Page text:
JULIAN Clary, over the years, has become famous (or infamous?) in part thanks to his collection of acid drops, his predilection for producing remarks so cutting they require surgical stitches.

Who can forget his 1993 British Comedy Awards joke when he suggested he had been performing a sex act on Norman Lamont? (The tag line, drowned out by laughter, was “talk about a red box”.)  And when once asked to focus on the void during meditation, he purred: “I find thinking about Sue Perkins’s career helps.”

But can Clary take a little teasing himself? His latest role certainly offers opportunity to find out. The comedian is currently touring with a new production of Tim Rice and Andrew Lloyd Webber’s classic rock musical, Jesus Christ Superstar, playing Herod.  So, you suggest that having revealed hints of messianic behaviour over the years he must have expected to be offered the role of Jesus? “No, in fact I’d hoped I’d be offered Mary Magdalene,” he says, in perfect deadpan voice. “I really fancied singing Mary’s songs.”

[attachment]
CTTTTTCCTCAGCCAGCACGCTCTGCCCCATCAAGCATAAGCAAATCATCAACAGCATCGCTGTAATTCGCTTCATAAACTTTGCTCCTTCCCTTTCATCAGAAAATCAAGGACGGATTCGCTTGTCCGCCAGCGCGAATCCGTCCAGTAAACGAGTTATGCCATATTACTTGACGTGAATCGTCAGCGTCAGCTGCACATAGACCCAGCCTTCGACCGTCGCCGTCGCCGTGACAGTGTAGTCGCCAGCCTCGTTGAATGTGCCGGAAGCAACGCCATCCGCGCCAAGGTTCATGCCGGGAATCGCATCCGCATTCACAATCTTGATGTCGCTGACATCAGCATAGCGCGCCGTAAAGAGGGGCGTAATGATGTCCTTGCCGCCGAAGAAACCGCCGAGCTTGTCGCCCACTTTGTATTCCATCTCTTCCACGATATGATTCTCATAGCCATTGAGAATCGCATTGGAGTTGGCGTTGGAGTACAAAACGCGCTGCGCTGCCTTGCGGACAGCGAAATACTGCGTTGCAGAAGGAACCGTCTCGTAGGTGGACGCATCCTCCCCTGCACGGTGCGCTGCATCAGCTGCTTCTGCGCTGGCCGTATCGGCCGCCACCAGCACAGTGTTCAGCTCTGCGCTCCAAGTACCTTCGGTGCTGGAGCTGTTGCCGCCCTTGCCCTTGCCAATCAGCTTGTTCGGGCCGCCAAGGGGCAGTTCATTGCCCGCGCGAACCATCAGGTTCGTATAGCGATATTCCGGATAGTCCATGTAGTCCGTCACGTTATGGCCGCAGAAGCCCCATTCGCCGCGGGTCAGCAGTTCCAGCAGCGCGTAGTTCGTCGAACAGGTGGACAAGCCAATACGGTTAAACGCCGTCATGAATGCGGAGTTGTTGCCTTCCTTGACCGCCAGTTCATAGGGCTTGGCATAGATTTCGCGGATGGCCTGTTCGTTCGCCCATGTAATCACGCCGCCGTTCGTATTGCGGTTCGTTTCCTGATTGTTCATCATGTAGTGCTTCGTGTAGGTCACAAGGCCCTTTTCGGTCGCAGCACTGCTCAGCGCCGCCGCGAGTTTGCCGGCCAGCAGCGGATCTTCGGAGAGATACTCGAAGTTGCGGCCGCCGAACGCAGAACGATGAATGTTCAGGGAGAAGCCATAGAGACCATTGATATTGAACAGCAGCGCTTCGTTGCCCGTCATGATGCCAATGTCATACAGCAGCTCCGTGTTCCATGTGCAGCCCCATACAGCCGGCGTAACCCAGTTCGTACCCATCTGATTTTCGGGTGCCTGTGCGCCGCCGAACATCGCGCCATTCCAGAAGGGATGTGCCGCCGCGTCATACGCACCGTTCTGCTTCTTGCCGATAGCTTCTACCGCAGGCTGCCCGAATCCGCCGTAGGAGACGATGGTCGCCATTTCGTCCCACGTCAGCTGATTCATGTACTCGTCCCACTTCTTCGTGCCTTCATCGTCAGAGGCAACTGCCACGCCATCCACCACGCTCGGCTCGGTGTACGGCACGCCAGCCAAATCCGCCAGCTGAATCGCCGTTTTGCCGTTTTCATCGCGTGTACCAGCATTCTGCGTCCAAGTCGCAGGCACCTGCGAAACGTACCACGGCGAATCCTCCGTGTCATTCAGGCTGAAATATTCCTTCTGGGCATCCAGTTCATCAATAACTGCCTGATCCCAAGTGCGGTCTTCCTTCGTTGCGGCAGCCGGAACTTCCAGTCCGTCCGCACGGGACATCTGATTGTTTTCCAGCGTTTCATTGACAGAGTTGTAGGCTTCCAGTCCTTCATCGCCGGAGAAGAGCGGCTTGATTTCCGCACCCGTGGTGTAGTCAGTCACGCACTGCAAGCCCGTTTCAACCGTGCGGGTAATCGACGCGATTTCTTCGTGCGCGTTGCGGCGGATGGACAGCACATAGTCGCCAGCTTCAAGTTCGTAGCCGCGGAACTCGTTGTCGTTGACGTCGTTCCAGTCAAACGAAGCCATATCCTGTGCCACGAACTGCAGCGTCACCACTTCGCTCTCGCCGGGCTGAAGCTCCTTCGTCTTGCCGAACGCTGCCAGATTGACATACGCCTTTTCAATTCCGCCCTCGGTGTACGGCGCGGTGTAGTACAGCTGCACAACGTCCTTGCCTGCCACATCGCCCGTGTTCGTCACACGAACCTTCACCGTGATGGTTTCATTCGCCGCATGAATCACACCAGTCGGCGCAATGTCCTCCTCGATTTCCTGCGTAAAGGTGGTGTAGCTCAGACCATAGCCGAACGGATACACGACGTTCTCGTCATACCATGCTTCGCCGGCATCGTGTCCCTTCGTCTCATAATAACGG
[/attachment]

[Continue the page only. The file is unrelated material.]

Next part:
His unmistakable dry voice becomes a little more serious. “No, what happened was I’d seen this production at the Barbican a year before and I thought it so amazing I really wanted to be a part of it. It’s just so special.”

But how do you play Herod, a role which has been performed in the past by the likes of Alice Cooper and Chris Moyles?  The King of Judea was considered to be the greatest builder of his era, but he was also a tyrant. “Well, it’s not really a challenging role for me,” Clary says, “even though he is sort of evil. You see you are allowed to bring yourself to the part so it’s me being Herod, if you see what I mean.”

He adds, grinning: “My Herod is glamorous. And sleazy. But he thinks he’s a great superstar. Then along comes Jesus Christ who eclipses him. Herod sings, ‘I can’t get any reaction out of Christ’ and he can’t bear it. He’s gone mad with the power and decadence. He’s gone off the rails.”